National success is measured as much on the small personal victories in minor races as it is on the big stages of the ProTour, writes Philip Gomes.
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7 Apr 2015 - 11:32 PM  UPDATED 13 Apr 2015 - 3:36 PM

National success is measured as much on the small personal victories in minor races as it is on the big stages of the ProTour, and for Australian road cyclists plying their trade in Europe and around the world it has been a solid two weeks of racing.

Michael Matthews' first stage performance in the Tour of Langkawi
in Malaysia is the latest of those small victories, and for Australian
road cycling count as much as Michael Rogers overall win in theVuelta a Andalucia last week.

These
performances show a growing depth in the sport off of what can only be
described as a small base compared to the traditional sporting codes
played in this country.

Results from the first two months of the
season show that Australian cycling at an international level,
continues to punch above its weight.

For Matthews it was a
surprise first up win as a professional: "It's unbelievable. I came
here wanting to win but not expecting it, so it's really good."

The Canberran rides for the Jayco sponsored Australian Institute of Sport team and has a developing palmares which includes two podium finishes in the Under 23 road and time trial events at the 2010 Australian National Championships.

While Matthews may not be as well know as his aged peers - riders like the Meyer brothers Jack Bobridge and Leigh Howard - his first win in Malaysia signals that we could see him eventually joining their ranks in the European peloton.

Another
of the twenty-somethings plying their trade in the lower levels of
Europe is Victorian Simon Clarke who rides for the ItalianISD-Neri team.

The 2008 U23 road champion Clarke was the best placed Australian finishing in 12th place at the Classica Sarda Olbia-Pantogia, where he played an important role in leading out teammate Giovanni Visconti to the win.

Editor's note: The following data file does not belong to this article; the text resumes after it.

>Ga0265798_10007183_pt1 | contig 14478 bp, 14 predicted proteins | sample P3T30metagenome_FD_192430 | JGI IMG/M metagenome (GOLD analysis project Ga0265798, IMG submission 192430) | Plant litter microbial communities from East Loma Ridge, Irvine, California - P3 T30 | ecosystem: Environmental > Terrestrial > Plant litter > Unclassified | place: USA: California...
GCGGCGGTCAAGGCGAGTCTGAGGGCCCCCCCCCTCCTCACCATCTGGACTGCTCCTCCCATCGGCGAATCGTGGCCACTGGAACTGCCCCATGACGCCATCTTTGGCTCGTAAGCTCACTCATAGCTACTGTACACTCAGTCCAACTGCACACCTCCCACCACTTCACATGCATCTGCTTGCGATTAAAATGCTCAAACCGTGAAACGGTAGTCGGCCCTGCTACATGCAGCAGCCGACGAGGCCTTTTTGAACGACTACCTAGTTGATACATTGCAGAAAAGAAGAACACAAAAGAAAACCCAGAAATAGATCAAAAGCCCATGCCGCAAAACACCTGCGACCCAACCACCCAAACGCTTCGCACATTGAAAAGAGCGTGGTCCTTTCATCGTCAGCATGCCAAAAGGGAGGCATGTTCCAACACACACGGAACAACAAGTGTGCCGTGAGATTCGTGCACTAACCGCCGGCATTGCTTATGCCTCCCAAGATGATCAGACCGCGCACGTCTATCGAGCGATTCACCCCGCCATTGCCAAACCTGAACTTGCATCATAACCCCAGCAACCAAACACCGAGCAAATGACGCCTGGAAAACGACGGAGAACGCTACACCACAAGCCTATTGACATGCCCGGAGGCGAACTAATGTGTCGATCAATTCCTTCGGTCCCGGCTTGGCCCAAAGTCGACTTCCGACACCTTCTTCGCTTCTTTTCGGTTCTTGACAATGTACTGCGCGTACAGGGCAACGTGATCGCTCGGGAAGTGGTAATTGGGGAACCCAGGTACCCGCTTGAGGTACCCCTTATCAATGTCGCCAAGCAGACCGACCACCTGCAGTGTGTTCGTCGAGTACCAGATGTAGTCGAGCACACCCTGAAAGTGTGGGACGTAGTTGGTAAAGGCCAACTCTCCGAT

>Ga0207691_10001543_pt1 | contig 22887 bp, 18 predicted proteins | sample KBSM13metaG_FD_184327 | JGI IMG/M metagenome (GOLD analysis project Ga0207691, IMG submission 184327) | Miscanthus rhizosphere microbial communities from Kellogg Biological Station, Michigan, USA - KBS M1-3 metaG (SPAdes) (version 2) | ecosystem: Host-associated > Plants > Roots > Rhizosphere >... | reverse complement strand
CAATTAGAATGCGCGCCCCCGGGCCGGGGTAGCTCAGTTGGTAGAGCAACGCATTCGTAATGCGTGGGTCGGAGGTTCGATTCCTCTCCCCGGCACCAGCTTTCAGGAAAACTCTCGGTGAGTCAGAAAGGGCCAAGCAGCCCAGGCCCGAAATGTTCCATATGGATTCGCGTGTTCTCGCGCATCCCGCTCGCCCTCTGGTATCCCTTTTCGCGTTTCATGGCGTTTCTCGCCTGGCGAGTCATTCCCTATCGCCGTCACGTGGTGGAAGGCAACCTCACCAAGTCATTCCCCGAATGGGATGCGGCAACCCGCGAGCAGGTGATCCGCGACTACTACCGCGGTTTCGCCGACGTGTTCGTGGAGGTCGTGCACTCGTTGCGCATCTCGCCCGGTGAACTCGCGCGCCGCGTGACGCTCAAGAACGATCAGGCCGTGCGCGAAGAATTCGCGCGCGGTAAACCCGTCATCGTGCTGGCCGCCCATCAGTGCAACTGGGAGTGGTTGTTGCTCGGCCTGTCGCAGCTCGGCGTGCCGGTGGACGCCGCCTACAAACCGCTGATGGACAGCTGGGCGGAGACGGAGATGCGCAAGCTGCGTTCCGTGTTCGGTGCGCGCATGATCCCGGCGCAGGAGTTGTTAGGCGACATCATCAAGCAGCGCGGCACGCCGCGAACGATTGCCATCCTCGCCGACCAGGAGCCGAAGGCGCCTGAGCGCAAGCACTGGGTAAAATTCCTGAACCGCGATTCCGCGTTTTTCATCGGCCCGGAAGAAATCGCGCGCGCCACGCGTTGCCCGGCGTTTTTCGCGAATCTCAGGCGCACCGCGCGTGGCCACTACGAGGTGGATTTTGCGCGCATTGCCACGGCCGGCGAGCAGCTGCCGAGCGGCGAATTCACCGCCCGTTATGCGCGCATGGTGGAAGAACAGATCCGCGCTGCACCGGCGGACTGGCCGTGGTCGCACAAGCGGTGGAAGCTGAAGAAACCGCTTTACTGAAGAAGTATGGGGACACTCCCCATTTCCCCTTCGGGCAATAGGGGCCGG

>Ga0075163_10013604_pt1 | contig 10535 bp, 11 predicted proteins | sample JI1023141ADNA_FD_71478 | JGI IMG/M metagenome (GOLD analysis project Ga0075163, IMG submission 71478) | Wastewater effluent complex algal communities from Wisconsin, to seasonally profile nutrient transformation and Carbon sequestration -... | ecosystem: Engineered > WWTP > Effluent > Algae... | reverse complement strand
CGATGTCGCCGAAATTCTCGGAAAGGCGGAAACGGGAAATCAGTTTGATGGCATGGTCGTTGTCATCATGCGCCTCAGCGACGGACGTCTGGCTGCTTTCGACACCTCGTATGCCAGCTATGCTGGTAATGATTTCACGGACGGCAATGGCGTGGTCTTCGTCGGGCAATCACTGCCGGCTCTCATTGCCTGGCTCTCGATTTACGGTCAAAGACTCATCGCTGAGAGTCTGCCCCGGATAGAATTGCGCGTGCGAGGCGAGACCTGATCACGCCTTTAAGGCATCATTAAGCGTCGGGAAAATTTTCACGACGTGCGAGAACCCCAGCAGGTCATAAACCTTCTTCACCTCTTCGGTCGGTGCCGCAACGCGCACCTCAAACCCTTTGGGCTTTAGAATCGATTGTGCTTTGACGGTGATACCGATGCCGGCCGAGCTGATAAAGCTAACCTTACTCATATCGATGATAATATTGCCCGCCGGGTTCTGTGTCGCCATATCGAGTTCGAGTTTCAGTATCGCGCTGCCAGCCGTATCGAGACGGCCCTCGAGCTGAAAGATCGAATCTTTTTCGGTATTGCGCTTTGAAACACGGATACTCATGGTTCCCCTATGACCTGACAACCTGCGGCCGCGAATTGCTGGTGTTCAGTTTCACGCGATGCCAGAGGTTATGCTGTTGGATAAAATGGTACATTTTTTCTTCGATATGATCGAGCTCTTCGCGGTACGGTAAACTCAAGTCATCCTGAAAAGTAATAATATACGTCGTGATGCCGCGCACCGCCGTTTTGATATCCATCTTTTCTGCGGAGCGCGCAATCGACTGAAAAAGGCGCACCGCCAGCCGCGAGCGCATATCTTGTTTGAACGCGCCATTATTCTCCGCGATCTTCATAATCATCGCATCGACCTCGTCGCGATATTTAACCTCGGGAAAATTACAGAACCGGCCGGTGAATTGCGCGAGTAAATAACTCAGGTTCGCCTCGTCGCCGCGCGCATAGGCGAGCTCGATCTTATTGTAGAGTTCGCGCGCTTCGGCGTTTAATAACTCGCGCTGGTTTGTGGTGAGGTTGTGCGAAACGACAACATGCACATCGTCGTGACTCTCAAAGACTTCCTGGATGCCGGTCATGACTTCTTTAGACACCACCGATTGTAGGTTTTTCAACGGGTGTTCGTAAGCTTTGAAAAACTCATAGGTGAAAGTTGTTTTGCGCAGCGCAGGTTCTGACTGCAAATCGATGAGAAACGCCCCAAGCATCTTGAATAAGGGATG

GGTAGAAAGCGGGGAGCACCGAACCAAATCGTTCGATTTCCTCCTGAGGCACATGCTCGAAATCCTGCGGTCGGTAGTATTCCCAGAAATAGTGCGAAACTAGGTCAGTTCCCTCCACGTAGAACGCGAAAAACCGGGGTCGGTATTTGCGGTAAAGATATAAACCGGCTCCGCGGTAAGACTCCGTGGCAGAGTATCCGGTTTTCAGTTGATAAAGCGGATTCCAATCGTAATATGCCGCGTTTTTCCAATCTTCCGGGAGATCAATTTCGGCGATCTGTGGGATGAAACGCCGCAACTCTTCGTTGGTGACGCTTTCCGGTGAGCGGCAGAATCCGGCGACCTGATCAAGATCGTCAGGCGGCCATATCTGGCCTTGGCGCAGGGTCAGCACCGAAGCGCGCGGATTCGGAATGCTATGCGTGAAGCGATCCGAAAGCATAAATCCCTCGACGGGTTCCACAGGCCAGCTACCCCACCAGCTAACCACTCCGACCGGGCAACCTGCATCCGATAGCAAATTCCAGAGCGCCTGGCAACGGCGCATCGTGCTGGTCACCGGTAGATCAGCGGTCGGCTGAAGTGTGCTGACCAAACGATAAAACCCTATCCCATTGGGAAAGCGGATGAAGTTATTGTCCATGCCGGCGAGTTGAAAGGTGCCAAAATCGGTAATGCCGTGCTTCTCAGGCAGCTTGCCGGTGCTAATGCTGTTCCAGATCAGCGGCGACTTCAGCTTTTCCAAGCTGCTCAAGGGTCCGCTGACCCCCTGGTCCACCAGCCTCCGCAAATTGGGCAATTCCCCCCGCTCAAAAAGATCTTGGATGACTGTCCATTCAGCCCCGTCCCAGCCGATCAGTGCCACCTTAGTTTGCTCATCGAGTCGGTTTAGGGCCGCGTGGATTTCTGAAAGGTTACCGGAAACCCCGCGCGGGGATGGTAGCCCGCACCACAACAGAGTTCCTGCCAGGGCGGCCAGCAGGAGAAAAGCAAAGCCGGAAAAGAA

Several
of the old hands also played their parts in the early stages of the
European season and a couple were knocking on the door of a win.

For seasoned riders like Brett Lancaster and Matthew Hayman it was just another day at the office in Kuurne-Brussels-Kuurne.

Crevelo's Lancaster placed a solid 18th while Team Sky's new signing, super domestique, Matthew Hayman drove right to the end crossing the line the 26th and final place in a race marked by some of the most difficult conditions ever encountered by a professional peloton.

Not to be left out was 2009 World Champion Cadel Evans, who, building for a serious challenge at the Giro d'Italia, just missed the podium at the GP Insubria in Italy, placing 5th.

Two riders did come close to joining Rogers on the top step of a podium, Rabobank's Graeme Brown picked up a third in the Clasica de Almería, while Australian-German Heinrich Haussler went one better in the first semi-classic of the season, the Omloop Het Nieuwsblad, finishing second.

Following
on from good results in the January and February warm weather races in
Australia, Qatar and Oman, the international Australian contingent are
clearly building to even stronger results for the rest of 2010 and the
October World Championships, which will be held their Geelong backyard.

Is it too early to call it a "best ever" season?